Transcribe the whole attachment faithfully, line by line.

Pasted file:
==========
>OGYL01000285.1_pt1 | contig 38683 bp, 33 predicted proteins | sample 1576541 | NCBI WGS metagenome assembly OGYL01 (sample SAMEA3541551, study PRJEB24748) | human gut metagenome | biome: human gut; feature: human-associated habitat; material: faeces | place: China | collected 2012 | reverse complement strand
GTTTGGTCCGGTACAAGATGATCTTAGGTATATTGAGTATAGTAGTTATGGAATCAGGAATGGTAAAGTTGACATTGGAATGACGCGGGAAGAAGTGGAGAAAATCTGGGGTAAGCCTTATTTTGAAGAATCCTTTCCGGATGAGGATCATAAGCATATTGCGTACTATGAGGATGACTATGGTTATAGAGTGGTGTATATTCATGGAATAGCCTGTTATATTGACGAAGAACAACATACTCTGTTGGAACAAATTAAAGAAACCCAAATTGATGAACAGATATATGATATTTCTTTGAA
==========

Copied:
>OGYL01000285.1_pt1 | contig 38683 bp, 33 predicted proteins | sample 1576541 | NCBI WGS metagenome assembly OGYL01 (sample SAMEA3541551, study PRJEB24748) | human gut metagenome | biome: human gut; feature: human-associated habitat; material: faeces | place: China | collected 2012 | reverse complement strand
GTTTGGTCCGGTACAAGATGATCTTAGGTATATTGAGTATAGTAGTTATGGAATCAGGAATGGTAAAGTTGACATTGGAATGACGCGGGAAGAAGTGGAGAAAATCTGGGGTAAGCCTTATTTTGAAGAATCCTTTCCGGATGAGGATCATAAGCATATTGCGTACTATGAGGATGACTATGGTTATAGAGTGGTGTATATTCATGGAATAGCCTGTTATATTGACGAAGAACAACATACTCTGTTGGAACAAATTAAAGAAACCCAAATTGATGAACAGATATATGATATTTCTTTGAA